Epigenetic alteration a promising new drug target for heroin use disorder

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Heroin use is associated with excessive histone acetylation, an epigenetic process that regulates gene expression, and more years of drug use correlate with higher levels of hyperacetylation, according to research conducted at The Icahn School of Medicine at Mount Sinai and published in the journal Biological Psychiatry. The study provides the first direct evidence of opiate-related epigenetic alterations in the human brain, indicating that the drug alters accessibility to portions of DNA to be either open or closed, thereby controlling whether genes implicated in addiction are switched on or off.

The Mount Sinai study focuses on epigenetics, the study of changes in the action of human genes caused, not by changes in DNA code we inherit from our parents, but instead by molecules that regulate when, where, and to what degree our genetic material is turned on and off. Histone acetylation of DNA-linked proteins is an essential process for gene regulation by which an acetyl functional group is transferred from one molecule to another, thereby activating gene expression.

To uncover the molecular underpinnings of heroin addiction, the Mount Sinai study team focused on the striatum, a brain region implicated in drug addiction because of its central role in habit formation and goal-directed behavior. Studying postmortem human tissue from 48 heroin users and 37 controls, they found acetylation changes at genes that regulate the function of glutamate, a neurotransmitter that regulates the drug reward system and controls drug-seeking behavior. Specifically, changes were identified at the glutamate receptor gene GRIA1, which has previously been implicated in drug use.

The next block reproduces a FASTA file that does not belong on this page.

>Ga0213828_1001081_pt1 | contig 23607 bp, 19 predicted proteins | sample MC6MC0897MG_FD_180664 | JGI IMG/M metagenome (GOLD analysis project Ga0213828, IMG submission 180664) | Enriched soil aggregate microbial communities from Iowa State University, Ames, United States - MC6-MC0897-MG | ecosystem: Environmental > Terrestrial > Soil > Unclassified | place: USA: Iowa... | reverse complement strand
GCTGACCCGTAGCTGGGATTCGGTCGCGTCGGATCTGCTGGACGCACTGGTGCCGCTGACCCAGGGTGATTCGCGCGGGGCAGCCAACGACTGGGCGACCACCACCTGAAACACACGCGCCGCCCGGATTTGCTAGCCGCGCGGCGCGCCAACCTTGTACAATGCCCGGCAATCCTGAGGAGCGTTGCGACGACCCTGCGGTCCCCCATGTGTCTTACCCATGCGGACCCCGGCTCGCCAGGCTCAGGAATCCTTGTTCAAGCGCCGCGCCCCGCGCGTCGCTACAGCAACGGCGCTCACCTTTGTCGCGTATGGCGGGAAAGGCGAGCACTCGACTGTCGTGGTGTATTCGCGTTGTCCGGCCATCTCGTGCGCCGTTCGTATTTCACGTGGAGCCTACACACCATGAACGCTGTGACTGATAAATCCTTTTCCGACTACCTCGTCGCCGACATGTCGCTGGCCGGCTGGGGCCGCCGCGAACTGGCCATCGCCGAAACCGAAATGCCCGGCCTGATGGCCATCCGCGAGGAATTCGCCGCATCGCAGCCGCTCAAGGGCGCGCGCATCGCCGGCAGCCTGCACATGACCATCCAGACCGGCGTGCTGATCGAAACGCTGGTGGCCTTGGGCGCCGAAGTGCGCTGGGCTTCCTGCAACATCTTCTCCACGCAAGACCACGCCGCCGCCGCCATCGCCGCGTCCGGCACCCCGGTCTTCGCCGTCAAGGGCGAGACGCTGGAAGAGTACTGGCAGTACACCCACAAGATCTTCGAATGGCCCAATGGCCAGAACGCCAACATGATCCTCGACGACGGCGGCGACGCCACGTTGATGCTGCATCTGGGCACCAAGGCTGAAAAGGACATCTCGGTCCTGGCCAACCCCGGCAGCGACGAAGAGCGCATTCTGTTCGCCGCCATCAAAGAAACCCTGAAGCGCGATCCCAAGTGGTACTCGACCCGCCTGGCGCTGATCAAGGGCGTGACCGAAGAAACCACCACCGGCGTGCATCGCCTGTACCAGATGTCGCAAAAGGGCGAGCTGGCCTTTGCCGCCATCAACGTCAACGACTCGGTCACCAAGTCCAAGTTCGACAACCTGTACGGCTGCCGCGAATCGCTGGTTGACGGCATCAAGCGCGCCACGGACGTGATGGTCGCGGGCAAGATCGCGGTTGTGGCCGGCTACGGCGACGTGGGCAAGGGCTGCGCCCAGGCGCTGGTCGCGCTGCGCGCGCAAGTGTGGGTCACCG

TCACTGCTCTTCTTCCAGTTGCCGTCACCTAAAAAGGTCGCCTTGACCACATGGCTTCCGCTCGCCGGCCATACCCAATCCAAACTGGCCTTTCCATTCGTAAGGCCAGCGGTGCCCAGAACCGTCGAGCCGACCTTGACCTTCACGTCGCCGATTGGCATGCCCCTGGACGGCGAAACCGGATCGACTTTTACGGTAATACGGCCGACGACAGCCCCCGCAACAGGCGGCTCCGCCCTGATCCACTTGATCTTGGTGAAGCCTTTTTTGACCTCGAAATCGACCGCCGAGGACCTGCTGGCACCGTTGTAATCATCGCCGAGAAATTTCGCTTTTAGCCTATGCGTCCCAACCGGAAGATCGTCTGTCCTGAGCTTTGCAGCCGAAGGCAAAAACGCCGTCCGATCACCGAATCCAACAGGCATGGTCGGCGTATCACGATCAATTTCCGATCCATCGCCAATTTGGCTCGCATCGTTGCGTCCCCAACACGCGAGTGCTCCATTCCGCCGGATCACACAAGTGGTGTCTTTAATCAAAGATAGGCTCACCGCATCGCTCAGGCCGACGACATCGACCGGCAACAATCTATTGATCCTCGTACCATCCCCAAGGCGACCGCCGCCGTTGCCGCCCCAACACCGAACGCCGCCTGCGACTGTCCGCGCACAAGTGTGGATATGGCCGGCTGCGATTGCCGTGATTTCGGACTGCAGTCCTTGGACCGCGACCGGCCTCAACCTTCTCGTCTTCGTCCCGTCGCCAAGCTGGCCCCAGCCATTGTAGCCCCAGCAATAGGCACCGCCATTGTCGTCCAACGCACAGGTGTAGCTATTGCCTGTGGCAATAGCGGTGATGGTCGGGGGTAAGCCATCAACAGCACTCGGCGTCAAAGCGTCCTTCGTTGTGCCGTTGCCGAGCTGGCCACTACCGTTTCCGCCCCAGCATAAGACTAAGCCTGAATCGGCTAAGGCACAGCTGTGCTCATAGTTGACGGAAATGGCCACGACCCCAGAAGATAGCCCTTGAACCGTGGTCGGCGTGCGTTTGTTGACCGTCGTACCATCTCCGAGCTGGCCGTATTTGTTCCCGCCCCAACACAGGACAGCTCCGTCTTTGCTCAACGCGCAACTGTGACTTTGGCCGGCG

“We hypothesized that the epigenetic impairments uncovered in our study reflect changes that would increase accessibility to DNA that is required to enhance gene transcription that subsequently plays an important role in addiction behavior,” says Yasmin Hurd, PhD, Professor of Psychiatry and Neuroscience at the Icahn School of Medicine at Mount Sinai and Director of The Center for Addictive Disorders at the Mount Sinai Behavioral Health System, who led the study. “Because epigenetic impairments are physical alterations to the DNA that do not change the sequence of a gene, they have the potential to be reversed, so our next step was to address this possibility.”

Using a rat model of heroin addiction, researchers allowed rats to self-administer heroin and observed the same hyperacetylation alterations that were found in the postmortem human brains. The study team then treated the heroin-addicted rats with JQ1, a compound originally developed against cancer pathology, which inhibits the readout of acetylated epigenetic proteins thereby reducing accessibility to the DNA that was previously induced by heroin. The drug reduced heroin self-administration among study rats. Importantly, JQ1 also reduced drug-seeking behavior after abstinence from heroin, suggesting it might be beneficial for long-term heroin users.

“Our findings suggest that JQ1 and similar compounds might be promising therapeutic tools for heroin use disorder,” says Dr. Hurd. “Furthermore, the animal model we created that displayed analogous epigenetic impairments related to heroin use will be useful for future studies looking to identify addiction-related changes that translate to the human brain.”

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